There are many routes to the “mountaintop.” There’s no one best potting mix; a good mix can be made by choosing from a number of ingredients and adjusting their proportions accordingly. My mix doesn’t have enough peat that I need the extra wicking of vermiculite. My mix also has enough real soil and compost for good CEC. One of the main downsides, for me, to vermiculite is that it breaks down over time. I use the same mix for seedlings and for large potted plants that might fo a couple of years or more before being root pruned and repotted.

      I’m going to try out pine bark fines, although I might also try out some mixes composed of only perlite, garden soil, and compost.

      I’ll stick with my shovel mixing, though. It seems easier and more effective that your tarp turnning method.

      • Al Gracian
        Al Gracian says:

        I agree that there’s no single, ultimate solution. That’s for sure! I use different formulas for my seed starting mixes than my wicking boxes. I have a 4′ x 8′ sub-irrigated planter filled with 32 cu ft of wicking / potting mix. A tarp allowed me to easily mix the substrate on site and then transfer it to the bed. I do it in batches, piling it all up. Rake it a little with a bow rake. Flip the tarp corners and rake some more. Using light substrates, it’s easy, thorough & cleanup is quick.

        The peat moss wicks just fine, unless it accidentally dries out. That’s when the vermiculite helps. I don’t use heavy, silty components in my wicking boxes, so no garden soil. Pore spacing is crucial, while also maintaining vertical capillary action 12 inches above the reservoir. But this has helped to maintain a long-lived fully functional outdoor wicking mix. Even after 11 years the substrate has performed well. The vermiculite particles have broken apart some, but I don’t see that as real detriment to the substrate.

  3. Eric
    Eric says:

    I am trying seed starting for the first time this season, and have one tray going with coir pellets and others with a home mix of peat, compost, and pearlite. All are on self watering capillary mats that seem to be working well. Many seed starting guides that start with commercial soil-less mixes suggest fertilizing a month or so in, but it isn’t obvious a) if my mix with compost also needs extra fertilizing (I assume the coir ones will) and b) how you apply fertilizer if using a capillary mat system.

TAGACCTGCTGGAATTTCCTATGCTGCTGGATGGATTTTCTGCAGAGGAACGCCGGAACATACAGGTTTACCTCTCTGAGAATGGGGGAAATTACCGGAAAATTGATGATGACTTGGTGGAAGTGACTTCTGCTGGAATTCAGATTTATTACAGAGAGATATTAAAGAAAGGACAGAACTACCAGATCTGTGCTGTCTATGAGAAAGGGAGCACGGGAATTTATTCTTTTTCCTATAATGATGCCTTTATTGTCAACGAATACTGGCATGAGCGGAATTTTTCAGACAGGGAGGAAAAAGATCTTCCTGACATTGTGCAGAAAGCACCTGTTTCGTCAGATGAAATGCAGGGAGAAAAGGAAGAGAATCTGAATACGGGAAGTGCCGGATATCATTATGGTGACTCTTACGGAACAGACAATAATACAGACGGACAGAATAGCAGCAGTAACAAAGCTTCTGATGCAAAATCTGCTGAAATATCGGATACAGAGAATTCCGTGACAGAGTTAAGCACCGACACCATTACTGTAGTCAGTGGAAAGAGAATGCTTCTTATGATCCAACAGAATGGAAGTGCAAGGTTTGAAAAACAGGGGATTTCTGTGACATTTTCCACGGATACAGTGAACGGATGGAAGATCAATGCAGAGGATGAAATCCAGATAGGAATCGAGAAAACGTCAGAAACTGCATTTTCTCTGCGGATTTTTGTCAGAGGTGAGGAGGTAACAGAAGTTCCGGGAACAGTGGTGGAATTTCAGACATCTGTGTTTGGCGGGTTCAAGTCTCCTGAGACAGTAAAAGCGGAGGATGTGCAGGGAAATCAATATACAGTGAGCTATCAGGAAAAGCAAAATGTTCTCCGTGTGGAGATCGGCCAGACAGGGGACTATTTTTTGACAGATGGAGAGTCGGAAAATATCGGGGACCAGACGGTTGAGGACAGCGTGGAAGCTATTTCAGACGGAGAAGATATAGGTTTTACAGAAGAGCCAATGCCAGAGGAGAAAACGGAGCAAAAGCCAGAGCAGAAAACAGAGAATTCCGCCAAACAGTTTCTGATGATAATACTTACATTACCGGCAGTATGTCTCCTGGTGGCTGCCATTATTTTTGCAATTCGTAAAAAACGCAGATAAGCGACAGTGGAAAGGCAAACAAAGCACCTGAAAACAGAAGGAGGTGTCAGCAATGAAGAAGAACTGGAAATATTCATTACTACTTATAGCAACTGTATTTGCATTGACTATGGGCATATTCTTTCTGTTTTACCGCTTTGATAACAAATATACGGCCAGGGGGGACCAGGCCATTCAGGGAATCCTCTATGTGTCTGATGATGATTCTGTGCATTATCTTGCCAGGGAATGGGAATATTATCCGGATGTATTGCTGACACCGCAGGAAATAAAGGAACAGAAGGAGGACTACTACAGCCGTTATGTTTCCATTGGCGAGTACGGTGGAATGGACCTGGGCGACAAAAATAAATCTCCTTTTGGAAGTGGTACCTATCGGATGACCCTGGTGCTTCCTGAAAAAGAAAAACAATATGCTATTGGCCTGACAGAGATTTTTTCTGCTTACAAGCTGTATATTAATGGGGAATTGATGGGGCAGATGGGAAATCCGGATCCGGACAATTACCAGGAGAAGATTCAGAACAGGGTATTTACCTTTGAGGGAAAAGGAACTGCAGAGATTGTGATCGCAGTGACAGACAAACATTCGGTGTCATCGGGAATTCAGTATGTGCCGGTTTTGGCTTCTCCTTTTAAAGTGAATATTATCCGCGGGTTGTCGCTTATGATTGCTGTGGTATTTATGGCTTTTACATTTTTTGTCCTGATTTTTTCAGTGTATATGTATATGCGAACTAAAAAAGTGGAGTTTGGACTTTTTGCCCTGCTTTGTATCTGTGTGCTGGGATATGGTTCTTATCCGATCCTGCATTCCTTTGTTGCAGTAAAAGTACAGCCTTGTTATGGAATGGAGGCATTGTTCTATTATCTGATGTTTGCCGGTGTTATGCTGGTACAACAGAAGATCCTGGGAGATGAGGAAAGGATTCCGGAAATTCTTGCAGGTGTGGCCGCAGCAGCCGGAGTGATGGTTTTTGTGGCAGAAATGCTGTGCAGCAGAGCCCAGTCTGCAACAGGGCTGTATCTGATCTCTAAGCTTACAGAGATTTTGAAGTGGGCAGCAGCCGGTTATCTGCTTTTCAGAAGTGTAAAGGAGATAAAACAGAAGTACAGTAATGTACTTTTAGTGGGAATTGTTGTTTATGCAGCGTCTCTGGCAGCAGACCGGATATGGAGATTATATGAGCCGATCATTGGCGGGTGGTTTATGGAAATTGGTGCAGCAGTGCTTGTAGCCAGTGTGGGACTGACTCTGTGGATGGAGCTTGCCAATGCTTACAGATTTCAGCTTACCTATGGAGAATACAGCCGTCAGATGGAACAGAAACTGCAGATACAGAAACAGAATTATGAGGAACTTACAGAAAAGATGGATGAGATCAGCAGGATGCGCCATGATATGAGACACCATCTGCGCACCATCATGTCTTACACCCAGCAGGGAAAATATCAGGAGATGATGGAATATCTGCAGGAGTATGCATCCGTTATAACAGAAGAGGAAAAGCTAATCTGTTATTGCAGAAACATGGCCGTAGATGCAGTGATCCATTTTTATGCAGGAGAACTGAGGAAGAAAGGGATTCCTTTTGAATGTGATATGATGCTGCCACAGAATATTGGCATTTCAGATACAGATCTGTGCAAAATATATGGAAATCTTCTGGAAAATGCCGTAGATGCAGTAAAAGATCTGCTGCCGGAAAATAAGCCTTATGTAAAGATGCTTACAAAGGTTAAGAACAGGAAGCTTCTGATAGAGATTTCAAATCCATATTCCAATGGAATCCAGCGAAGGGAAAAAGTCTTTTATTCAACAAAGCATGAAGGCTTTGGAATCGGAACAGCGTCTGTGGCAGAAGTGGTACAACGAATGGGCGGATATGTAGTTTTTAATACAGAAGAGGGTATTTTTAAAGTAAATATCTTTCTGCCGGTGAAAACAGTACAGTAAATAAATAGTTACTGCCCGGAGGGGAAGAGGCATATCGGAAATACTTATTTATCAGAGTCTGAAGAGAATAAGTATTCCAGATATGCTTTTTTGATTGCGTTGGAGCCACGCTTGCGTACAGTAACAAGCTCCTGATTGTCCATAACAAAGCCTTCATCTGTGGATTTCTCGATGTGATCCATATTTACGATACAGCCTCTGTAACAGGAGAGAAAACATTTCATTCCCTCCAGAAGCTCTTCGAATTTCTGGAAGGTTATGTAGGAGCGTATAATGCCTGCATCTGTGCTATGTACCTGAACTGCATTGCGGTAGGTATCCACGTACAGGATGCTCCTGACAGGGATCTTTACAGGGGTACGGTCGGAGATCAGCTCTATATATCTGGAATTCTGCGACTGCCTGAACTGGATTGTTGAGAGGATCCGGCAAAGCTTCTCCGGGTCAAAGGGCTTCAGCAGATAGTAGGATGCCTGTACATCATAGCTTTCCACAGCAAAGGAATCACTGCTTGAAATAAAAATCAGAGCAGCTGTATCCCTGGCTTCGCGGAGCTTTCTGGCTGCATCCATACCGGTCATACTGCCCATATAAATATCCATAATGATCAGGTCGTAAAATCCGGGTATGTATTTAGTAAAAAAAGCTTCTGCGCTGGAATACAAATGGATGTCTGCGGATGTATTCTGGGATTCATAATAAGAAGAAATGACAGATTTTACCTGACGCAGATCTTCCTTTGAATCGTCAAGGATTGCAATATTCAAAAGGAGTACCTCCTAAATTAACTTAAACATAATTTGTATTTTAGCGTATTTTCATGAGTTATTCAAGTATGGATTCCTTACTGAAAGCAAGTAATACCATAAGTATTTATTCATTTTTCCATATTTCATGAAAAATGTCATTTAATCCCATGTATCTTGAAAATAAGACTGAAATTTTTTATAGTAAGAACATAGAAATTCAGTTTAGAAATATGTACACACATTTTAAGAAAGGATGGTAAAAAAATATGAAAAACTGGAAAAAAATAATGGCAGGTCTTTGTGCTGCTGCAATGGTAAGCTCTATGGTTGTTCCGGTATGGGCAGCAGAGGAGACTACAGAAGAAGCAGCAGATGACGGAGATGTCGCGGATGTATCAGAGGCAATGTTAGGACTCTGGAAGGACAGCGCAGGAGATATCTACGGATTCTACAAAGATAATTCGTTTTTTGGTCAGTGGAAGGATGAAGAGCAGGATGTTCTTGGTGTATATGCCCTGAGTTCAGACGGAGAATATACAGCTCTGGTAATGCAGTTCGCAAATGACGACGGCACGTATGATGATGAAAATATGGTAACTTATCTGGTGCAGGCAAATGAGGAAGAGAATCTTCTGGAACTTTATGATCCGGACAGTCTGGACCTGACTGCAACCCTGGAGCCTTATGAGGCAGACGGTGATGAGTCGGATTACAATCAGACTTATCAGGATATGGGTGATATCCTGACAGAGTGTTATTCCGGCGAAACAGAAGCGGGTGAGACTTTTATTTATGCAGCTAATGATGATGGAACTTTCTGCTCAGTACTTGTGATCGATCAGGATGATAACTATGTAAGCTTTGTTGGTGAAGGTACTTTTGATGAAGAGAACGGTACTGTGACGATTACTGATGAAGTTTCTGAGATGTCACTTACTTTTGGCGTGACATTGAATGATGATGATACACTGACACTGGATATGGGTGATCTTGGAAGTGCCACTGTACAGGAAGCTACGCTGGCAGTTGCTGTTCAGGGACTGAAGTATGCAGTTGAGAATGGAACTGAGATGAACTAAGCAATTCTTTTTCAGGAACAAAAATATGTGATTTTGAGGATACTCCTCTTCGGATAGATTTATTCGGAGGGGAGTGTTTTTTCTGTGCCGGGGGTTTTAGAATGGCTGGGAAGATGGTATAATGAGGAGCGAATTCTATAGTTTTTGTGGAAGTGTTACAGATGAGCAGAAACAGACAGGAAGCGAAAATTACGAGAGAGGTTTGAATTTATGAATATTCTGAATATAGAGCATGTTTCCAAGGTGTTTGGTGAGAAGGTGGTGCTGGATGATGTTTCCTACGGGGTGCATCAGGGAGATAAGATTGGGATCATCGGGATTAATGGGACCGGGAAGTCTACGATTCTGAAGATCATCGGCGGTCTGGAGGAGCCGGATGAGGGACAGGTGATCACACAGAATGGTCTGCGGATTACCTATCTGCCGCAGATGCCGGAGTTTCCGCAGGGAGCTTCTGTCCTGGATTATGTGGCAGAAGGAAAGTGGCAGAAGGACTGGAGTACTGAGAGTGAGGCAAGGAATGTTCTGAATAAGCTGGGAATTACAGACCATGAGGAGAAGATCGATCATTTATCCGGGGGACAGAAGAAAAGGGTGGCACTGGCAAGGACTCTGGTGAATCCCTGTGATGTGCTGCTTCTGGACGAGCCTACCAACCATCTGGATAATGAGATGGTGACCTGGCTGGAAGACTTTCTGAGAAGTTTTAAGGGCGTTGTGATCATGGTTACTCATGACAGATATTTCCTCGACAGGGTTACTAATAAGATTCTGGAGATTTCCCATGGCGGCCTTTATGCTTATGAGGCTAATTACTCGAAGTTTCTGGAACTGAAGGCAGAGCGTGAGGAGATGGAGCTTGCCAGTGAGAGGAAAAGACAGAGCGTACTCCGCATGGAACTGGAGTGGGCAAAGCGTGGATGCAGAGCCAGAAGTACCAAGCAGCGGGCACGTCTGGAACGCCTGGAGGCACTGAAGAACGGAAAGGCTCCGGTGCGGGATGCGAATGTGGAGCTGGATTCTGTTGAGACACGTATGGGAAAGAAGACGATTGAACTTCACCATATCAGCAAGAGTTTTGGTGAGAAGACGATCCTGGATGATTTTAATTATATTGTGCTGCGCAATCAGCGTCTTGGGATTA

• Lee Reich
      Lee Reich says:

      Depending on the ripeness and amount of compost, seedlings with compost may or may not need fertilizer. To apply a fertilizer, use one that will dissolve in water and then water the seedlings from above so the solution percolates into the potting mix.

  4. Cory Z.
    Cory Z. says:

    I guess it depends on where you live. A lot of peat moss comes from drained areas where the land is being claimed for other purposes. If the peat moss is not packed up and shipped to garden centres it would likely end up in land fills or just mixed into other substrates. Most people in North America live no where near where coir would be harvested. And then shipped, trucked and railed to where people would use it. I guess coir from underdeveloped countries could be used as a source of income for them. But why strip it away when they could just use it themselves? And this also encourages them to use un-environmental alternatives. It seems where you live it is unlikely coir is more sustainable then peat. I bought a brick of compressed coir once. It was supposed to be soaked in a bucket for 48 hours. After 10 days of soaking and some time hitting it with a hammer I had 4 or 5 chunks of coir bricks. I burried it the yard, it remained there unchanged for years. I was using a fair amount of peat moss until I clued in what granulated peat was, which is all I find in my area. The water retaining cells with in it have been chopped through. Leaving it as a simple light material incapable of retaining water. I still buy one big bag and use it mixed in with my mix in the buckets I grow tomatoes and peppers. I love reading your info. Thank you.

  5. Tracy Jones
    Tracy Jones says:

    So I am very new to gardening but I would like to get better at it and make my own potting soil. I live in Arizona (zone 9a)… would this mix work in extremely hot temps?
    Also where is the best place to find the base ingredients for the mix like peat and perlite, etc?